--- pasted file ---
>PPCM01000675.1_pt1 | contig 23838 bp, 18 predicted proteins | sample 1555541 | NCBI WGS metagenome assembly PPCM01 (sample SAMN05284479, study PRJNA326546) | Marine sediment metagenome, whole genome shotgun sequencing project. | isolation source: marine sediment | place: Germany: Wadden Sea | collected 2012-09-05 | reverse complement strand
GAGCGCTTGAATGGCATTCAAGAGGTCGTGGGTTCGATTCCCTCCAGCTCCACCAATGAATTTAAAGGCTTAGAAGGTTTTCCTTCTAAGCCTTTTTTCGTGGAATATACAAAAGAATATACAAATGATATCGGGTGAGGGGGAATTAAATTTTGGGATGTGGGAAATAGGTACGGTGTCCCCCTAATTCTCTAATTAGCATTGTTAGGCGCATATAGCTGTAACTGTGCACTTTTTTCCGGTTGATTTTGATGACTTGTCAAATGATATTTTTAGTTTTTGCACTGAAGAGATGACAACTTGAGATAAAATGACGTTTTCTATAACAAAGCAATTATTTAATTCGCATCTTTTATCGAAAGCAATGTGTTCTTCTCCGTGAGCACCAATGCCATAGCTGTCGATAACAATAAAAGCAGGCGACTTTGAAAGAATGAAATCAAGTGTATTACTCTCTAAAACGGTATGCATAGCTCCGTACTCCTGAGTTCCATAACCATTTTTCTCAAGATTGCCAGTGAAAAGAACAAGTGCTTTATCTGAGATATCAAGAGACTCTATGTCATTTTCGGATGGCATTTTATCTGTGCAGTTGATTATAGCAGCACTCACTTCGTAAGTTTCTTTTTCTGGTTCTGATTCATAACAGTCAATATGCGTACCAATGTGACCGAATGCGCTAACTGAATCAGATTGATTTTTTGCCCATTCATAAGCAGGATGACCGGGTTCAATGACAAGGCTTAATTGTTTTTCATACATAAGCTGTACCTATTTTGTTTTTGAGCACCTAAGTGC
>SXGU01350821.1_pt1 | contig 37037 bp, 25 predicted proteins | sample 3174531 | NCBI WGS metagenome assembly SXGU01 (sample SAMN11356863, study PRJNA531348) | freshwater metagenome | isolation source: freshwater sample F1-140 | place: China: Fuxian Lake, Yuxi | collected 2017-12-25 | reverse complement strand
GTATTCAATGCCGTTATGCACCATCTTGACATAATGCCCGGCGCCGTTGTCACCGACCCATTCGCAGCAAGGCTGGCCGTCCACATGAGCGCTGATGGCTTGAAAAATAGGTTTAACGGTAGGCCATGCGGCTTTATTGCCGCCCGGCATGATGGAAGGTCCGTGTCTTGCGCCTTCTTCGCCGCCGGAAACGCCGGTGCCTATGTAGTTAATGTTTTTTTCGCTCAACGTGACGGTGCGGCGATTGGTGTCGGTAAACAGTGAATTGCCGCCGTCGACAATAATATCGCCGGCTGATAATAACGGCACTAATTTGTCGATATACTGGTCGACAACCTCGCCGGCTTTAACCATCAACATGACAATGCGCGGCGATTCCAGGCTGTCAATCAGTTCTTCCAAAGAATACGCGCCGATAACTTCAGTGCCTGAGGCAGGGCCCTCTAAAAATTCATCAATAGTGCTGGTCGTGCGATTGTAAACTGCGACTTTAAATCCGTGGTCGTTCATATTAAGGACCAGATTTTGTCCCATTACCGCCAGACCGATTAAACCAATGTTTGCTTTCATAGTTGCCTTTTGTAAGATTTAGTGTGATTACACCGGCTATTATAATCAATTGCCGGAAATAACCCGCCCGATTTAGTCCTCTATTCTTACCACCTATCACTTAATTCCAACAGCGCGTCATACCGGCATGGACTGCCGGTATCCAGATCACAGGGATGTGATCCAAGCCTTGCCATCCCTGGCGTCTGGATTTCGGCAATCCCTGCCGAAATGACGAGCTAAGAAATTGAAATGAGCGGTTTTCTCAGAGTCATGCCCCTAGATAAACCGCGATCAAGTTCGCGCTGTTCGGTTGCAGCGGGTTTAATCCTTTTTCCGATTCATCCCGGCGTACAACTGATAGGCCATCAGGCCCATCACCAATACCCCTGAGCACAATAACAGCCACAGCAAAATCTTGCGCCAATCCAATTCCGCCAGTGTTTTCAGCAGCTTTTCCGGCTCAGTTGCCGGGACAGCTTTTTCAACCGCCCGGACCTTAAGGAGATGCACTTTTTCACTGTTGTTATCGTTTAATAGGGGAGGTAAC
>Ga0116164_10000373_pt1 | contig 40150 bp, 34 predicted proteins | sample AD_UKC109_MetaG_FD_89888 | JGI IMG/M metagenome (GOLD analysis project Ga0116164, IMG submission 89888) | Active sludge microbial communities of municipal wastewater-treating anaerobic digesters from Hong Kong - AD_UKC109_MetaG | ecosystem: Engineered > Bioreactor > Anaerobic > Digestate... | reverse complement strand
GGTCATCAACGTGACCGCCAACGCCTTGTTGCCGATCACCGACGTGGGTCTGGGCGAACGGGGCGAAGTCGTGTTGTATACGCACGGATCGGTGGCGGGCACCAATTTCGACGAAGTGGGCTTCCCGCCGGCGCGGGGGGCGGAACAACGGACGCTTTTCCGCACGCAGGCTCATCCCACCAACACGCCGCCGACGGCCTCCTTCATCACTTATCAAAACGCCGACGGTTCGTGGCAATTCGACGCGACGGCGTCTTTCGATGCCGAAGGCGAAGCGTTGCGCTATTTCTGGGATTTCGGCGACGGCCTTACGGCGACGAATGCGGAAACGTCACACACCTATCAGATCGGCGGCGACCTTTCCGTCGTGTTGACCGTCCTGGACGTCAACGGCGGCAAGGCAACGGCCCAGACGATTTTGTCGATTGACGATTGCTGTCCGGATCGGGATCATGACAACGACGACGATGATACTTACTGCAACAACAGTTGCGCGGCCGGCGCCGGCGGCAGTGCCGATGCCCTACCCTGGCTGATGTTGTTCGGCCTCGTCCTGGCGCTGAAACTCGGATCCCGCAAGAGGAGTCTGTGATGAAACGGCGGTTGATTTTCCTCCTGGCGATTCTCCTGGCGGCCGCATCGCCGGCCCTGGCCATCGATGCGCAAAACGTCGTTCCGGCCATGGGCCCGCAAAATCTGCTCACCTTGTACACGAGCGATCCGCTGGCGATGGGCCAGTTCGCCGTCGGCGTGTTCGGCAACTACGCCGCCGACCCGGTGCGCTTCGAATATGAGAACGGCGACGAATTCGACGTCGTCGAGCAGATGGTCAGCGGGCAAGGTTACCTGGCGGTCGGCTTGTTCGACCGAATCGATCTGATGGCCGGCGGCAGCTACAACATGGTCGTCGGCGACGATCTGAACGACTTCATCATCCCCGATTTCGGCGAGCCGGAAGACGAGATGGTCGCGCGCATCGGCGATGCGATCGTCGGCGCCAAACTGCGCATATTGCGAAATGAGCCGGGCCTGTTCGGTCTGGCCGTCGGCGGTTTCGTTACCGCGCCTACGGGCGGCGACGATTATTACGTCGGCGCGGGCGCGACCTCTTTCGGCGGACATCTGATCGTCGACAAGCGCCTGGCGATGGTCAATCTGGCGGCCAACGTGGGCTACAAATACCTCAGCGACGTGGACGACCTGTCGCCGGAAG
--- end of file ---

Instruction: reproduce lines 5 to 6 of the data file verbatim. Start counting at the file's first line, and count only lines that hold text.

>Ga0116164_10000373_pt1 | contig 40150 bp, 34 predicted proteins | sample AD_UKC109_MetaG_FD_89888 | JGI IMG/M metagenome (GOLD analysis project Ga0116164, IMG submission 89888) | Active sludge microbial communities of municipal wastewater-treating anaerobic digesters from Hong Kong - AD_UKC109_MetaG | ecosystem: Engineered > Bioreactor > Anaerobic > Digestate... | reverse complement strand
GGTCATCAACGTGACCGCCAACGCCTTGTTGCCGATCACCGACGTGGGTCTGGGCGAACGGGGCGAAGTCGTGTTGTATACGCACGGATCGGTGGCGGGCACCAATTTCGACGAAGTGGGCTTCCCGCCGGCGCGGGGGGCGGAACAACGGACGCTTTTCCGCACGCAGGCTCATCCCACCAACACGCCGCCGACGGCCTCCTTCATCACTTATCAAAACGCCGACGGTTCGTGGCAATTCGACGCGACGGCGTCTTTCGATGCCGAAGGCGAAGCGTTGCGCTATTTCTGGGATTTCGGCGACGGCCTTACGGCGACGAATGCGGAAACGTCACACACCTATCAGATCGGCGGCGACCTTTCCGTCGTGTTGACCGTCCTGGACGTCAACGGCGGCAAGGCAACGGCCCAGACGATTTTGTCGATTGACGATTGCTGTCCGGATCGGGATCATGACAACGACGACGATGATACTTACTGCAACAACAGTTGCGCGGCCGGCGCCGGCGGCAGTGCCGATGCCCTACCCTGGCTGATGTTGTTCGGCCTCGTCCTGGCGCTGAAACTCGGATCCCGCAAGAGGAGTCTGTGATGAAACGGCGGTTGATTTTCCTCCTGGCGATTCTCCTGGCGGCCGCATCGCCGGCCCTGGCCATCGATGCGCAAAACGTCGTTCCGGCCATGGGCCCGCAAAATCTGCTCACCTTGTACACGAGCGATCCGCTGGCGATGGGCCAGTTCGCCGTCGGCGTGTTCGGCAACTACGCCGCCGACCCGGTGCGCTTCGAATATGAGAACGGCGACGAATTCGACGTCGTCGAGCAGATGGTCAGCGGGCAAGGTTACCTGGCGGTCGGCTTGTTCGACCGAATCGATCTGATGGCCGGCGGCAGCTACAACATGGTCGTCGGCGACGATCTGAACGACTTCATCATCCCCGATTTCGGCGAGCCGGAAGACGAGATGGTCGCGCGCATCGGCGATGCGATCGTCGGCGCCAAACTGCGCATATTGCGAAATGAGCCGGGCCTGTTCGGTCTGGCCGTCGGCGGTTTCGTTACCGCGCCTACGGGCGGCGACGATTATTACGTCGGCGCGGGCGCGACCTCTTTCGGCGGACATCTGATCGTCGACAAGCGCCTGGCGATGGTCAATCTGGCGGCCAACGTGGGCTACAAATACCTCAGCGACGTGGACGACCTGTCGCCGGAAG